• Do not thaw on the kitchen counter. If you do not have time to thaw in the refrigerator, you may thaw it in cold water, provided that the turkey is in a leak-proof packaging, it is submerged and the water is changed every half hour. Allow 30 minutes per pound of turkey to thaw in cold water.
  • Cook fresh turkeys within two days, thawed ones within four days.
  • Wash your hands with hot, soapy water before and after handling raw poultry. Wash all knives, cutting boards and utensils also after using for raw poultry.
  • Read and follow the cooking directions on the label. Cook turkey until it is done (165°F). Do not slow cook overnight at low temperatures or partially cook. Some turkeys come with pop-up thermometers. They are to be used only as a guide to doneness. Take the temperature with a meat thermometer to be sure the temperature is over 165°F.
  • Stuffing should not be prepared a day ahead and the turkey should not be stuffed until ready to cook. A quicker, safer method is to cook the stuffing separately in a casserole, using some of the pan juices to flavor and moisten the stuffing.
  • Eat the meal as soon as it is prepared. Do not leave leftovers out on the counter or table after dinner. Cut the meat off the bones and put it in shallow containers in the refrigerator.
  • Reheat all leftovers to 165°F. Use your meat thermometer. Gravy should be brought to a rolling boil.
Follow these simple tips to help assure your family and guests a safe Thanksgiving Day.
Setting the Example

Setting a good example is not a "put-on."  It's simply working safety into your daily routine at home and on the job.  When we all work safely, everyone's job is safe and their future more secure.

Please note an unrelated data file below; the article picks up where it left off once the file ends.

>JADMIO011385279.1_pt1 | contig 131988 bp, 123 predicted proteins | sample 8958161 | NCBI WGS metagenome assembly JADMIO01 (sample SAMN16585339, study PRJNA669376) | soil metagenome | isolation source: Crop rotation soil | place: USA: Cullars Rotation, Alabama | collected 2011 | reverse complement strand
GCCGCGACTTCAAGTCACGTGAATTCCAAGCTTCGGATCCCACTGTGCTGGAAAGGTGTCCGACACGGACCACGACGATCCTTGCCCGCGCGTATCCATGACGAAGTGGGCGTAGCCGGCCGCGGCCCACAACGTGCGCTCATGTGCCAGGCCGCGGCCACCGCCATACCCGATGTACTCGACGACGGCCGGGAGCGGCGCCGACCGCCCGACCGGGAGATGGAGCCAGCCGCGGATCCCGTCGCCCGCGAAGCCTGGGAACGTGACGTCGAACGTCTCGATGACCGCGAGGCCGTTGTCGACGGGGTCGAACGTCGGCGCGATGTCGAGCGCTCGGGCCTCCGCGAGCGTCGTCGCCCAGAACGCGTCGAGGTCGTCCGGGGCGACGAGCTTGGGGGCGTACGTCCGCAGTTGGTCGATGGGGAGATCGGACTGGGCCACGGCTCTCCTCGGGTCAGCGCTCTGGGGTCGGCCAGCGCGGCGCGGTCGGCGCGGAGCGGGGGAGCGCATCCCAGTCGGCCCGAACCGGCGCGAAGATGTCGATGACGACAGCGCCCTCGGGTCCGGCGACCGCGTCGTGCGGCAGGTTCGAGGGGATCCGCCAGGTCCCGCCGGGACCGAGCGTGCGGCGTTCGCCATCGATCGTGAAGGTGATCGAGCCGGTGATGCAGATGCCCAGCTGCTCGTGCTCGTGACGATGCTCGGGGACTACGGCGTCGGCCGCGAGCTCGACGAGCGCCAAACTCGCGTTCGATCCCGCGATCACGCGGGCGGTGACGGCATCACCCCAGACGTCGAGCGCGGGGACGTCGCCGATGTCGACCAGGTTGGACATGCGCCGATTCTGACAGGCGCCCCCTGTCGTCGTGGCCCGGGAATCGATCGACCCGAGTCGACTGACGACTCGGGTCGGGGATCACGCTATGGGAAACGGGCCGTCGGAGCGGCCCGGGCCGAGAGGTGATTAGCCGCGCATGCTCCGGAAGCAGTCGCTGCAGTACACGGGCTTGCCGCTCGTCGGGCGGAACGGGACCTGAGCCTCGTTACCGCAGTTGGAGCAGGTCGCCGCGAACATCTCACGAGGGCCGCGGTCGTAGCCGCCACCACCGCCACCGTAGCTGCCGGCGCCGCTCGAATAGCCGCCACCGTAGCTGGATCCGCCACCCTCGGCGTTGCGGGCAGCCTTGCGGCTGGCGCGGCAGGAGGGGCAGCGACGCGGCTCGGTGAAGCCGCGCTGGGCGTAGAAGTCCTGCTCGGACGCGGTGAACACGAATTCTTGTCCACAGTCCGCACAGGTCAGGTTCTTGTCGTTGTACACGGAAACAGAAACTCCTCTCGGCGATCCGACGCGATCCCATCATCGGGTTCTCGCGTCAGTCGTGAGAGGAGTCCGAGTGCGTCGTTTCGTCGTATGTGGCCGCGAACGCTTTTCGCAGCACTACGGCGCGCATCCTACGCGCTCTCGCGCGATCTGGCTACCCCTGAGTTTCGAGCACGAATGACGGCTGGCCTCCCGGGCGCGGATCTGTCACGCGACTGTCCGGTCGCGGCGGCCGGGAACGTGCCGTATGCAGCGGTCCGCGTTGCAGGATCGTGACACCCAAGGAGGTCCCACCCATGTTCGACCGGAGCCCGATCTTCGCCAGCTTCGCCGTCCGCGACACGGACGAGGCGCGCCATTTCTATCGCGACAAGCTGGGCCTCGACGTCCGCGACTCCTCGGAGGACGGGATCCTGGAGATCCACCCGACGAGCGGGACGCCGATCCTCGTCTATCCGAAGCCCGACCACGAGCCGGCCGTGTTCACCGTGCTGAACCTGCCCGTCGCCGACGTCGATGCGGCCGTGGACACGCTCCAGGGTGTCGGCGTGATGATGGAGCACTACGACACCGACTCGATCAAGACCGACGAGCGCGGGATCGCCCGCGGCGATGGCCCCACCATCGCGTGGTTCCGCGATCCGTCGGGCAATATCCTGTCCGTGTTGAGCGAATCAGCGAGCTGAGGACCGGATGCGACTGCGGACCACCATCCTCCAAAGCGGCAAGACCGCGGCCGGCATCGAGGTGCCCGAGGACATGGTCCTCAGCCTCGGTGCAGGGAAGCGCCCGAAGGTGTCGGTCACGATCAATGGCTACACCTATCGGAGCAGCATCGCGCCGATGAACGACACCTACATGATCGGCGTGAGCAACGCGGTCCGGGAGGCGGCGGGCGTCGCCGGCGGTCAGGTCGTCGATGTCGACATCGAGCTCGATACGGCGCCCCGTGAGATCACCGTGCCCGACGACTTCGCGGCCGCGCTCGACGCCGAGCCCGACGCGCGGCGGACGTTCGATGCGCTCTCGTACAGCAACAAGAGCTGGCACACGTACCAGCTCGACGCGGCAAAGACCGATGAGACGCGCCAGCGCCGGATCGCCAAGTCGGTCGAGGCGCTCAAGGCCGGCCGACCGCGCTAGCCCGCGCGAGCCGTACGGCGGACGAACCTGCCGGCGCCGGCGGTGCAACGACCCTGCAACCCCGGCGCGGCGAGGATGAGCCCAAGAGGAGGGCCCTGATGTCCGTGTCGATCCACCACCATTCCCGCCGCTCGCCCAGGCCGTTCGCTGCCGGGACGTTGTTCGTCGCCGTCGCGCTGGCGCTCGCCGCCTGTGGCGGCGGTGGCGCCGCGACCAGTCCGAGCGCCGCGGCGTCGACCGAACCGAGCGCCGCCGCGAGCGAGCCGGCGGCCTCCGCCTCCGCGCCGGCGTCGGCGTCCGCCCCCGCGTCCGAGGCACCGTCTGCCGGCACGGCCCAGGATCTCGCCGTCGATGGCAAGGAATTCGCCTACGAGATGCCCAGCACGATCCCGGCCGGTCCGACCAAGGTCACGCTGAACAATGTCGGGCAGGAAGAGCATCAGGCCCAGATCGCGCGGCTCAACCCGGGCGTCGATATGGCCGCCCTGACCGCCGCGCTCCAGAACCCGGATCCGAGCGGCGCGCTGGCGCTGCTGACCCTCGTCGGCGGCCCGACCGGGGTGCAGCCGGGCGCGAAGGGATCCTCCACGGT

New employees certainly benefit by seeing operations conducted the safe way.  As you all know from experience, people new on the job take a while to adjust and to discover who they are in the overall set-up of the organization.  New employees who have never held a job before or were employed by a firm that had a weak safety program probably will need considerable safety instruction.  We'll attempt to give it to them, but naturally, they also observe and seek advice and information from fellow workers.  These early impressions of you and your safety operations will be at least partially formed through these contacts and observations.

On the other hand, newcomers formerly employed by a firm that emphasized safety will probably think more of you personally if you measure up to the caliber of people they are accustomed to working with.

"Don't do as I do; do as I say" is a pretty tired expression, and it got tired because we all have repeated it many times - not just verbally but through our actions, and actions speak louder than words.  When we leave our safety glasses resting on our foreheads rather than in place over our eyes, or when we kick an empty milk carton under a bench rather than pick it up, we're selling safety but it's a useless soft sell.  Our actions are saying, "I believe in wearing eye protection but not in protecting my eyes; and I know trash can cause a tripping accident, but it isn't important enough to make me pick it up."